Fifteen items were indicated reversible by a majority of licensed personnel, and 13 were indicated by nonlicensed personnel. None of the opinion items were selected by nonlicensed staff as irreversible, whereas three opinion items were selected by licensed staff. Some of the conditions (two) listed on the opinionnaire were not thought by staff to lead to confusion; while on some items there was no clear majority. In general, the licensed group more closely matched the original intent of the instrument in that they chose 15 out of 16 conditions as reversible and three out of four as irreversible.
Eight of the conditions were selected by 75% or more of the licensed staff as reversible sources of confusion. The highest percentages were demonstrated for 1) "being tied in a chair" (86%), 2) "Tranquilizer drugs" (85%), 3) "Lack of choices" (80%), and 4) Sleep problems" (80%), and 5) "No visitors to talk to" (80%). Nonlicensed staff chose slightly differently. Their top selections were: I) Tranquilizers" (74%), 2) "Small strokes" (73%), 3) "Being tied in a chair (72%) and 4) "Sleep problems (69%) and 5) "Lack of choices" (63%). None of the conditions were marked by 75% or more of nonlicensed personnel; indicating less certainty on their part as to the reversibility of the conditions.
In analyzing the responses by category, it can be noted that "Compromised Brain Support" received the highest percentage of "reversible" responses, with an average response rate of 68% for the four reversible conditions drawn from that category. The other categories in order were: "Disruption in Pattern and Meaning" with an average 62% response rate; "Sensoriperceptual problems" (60%); "Altered Physiologic States" (56%). The lowest was the "True Dementias" with an average 44% response rate indicating irreversibility.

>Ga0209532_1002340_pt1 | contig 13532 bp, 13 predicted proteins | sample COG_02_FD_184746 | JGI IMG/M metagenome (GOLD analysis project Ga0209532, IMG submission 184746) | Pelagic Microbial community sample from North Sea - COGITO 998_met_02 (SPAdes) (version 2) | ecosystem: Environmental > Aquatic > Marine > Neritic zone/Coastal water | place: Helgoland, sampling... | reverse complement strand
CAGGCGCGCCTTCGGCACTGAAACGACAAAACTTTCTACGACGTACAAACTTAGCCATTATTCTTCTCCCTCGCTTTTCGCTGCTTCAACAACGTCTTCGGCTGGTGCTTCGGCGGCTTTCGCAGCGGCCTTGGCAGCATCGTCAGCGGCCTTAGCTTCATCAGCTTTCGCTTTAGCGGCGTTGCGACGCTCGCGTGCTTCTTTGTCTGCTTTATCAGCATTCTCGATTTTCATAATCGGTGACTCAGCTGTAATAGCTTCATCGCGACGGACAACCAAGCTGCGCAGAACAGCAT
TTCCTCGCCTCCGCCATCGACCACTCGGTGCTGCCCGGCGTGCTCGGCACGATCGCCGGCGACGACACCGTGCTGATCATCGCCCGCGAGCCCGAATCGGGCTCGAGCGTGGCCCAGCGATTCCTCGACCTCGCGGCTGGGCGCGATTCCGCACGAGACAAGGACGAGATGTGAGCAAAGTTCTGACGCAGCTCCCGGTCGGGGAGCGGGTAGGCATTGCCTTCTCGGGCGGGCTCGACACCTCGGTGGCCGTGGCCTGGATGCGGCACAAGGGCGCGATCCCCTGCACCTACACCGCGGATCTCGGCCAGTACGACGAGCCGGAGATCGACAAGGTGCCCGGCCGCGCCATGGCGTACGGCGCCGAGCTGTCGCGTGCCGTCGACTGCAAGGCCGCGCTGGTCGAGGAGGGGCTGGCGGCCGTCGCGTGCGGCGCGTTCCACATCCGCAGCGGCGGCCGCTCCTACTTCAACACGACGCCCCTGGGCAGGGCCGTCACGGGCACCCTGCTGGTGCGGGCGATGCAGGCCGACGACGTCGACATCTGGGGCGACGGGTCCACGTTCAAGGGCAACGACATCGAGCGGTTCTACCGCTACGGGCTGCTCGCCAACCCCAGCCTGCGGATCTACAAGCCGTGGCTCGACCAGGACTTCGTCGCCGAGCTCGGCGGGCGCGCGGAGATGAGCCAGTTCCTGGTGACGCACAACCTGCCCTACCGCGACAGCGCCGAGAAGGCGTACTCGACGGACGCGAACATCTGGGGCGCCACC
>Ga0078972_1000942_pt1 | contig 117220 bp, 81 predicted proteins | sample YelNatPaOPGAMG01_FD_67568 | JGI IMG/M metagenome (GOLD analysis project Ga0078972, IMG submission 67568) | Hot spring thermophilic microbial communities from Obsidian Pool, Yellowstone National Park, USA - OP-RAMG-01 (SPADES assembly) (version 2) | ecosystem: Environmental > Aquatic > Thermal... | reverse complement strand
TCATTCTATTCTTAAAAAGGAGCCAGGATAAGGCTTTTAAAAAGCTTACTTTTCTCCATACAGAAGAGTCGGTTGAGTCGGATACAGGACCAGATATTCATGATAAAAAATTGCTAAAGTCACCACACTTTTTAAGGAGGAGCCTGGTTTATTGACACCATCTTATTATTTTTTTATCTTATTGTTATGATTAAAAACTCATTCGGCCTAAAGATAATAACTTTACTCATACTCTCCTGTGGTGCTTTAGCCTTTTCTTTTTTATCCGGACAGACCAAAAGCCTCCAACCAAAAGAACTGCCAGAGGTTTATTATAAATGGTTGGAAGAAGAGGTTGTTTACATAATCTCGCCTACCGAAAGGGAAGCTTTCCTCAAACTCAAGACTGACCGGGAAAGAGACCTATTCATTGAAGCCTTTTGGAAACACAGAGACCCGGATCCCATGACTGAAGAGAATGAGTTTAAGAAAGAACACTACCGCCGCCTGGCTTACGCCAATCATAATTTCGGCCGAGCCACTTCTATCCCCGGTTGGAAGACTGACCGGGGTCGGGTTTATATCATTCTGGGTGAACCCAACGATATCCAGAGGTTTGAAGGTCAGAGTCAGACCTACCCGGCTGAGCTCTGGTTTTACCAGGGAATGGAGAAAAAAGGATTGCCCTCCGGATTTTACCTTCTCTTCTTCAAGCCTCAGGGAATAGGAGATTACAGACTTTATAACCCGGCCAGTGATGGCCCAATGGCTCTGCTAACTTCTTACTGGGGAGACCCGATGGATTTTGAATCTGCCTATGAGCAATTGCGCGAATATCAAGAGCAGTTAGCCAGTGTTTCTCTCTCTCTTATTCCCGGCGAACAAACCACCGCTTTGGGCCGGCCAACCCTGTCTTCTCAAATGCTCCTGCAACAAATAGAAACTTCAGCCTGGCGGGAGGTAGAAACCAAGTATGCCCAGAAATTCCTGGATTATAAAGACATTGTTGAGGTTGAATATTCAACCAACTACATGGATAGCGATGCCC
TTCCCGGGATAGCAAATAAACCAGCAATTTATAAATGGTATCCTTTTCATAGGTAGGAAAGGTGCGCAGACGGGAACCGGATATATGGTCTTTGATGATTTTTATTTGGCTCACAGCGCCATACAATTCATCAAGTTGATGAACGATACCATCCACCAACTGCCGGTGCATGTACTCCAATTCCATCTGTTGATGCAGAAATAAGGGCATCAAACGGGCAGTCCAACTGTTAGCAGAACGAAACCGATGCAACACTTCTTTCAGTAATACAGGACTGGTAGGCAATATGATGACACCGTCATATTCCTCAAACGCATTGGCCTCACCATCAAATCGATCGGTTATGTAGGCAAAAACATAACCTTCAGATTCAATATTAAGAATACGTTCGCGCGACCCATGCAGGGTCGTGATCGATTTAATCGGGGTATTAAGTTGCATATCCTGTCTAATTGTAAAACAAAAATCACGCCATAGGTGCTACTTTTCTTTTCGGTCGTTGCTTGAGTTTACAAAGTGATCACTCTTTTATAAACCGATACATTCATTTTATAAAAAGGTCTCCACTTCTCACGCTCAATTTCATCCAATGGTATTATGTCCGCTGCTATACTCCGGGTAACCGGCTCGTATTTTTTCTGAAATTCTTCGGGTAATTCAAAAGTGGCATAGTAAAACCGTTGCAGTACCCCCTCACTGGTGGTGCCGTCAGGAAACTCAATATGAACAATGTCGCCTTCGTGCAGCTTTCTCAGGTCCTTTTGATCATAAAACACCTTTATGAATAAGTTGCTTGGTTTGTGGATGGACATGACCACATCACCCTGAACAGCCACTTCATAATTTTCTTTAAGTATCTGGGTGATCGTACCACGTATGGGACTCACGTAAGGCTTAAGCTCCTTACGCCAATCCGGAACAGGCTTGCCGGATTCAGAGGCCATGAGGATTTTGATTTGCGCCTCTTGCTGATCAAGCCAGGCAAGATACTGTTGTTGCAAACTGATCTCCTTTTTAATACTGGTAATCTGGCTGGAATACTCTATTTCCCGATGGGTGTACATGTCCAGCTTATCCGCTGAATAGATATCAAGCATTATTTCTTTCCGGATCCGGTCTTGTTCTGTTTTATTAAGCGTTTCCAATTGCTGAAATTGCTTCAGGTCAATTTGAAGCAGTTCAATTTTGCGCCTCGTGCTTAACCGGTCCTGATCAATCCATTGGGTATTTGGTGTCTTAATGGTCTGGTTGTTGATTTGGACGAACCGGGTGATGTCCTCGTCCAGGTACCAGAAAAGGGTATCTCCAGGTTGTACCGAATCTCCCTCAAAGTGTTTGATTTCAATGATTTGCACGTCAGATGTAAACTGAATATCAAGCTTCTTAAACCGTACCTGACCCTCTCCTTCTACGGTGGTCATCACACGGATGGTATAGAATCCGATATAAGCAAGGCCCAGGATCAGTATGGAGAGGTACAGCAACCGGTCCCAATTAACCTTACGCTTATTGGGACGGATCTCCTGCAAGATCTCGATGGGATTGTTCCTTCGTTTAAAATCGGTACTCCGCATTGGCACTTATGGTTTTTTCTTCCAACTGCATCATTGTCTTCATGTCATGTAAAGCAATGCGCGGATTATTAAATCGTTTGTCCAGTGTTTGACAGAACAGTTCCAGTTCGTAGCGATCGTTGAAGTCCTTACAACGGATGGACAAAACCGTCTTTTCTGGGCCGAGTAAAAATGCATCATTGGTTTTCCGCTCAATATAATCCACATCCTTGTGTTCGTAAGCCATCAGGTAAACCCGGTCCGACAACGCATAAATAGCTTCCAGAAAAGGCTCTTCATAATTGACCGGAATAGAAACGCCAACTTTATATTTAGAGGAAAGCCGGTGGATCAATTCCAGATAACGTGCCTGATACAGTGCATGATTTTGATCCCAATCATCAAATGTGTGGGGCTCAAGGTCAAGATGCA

Each of the conditions on the opinionnaire had one or more subjects who did not attempt to answer that specific item. The highest percentage of "no response" was found on the item "Alzheimer's disease", (25% of nonlicensed personnel did not answer this item).
First, the findings of this study have direct application for education. The subjects were found to have a considerable knowledge of reversible and irreversible sources of confusion in elderly nursing home residents. There were gaps in this knowledge however. This was evident in the findings that nursing assistants generally had lower scores than the licensed staff; that nursing personnel who were older and had less education tended to have lower knowledge scores; and that the total sample had high percentages of incorrect responses in the area of irreversible sources of confusion.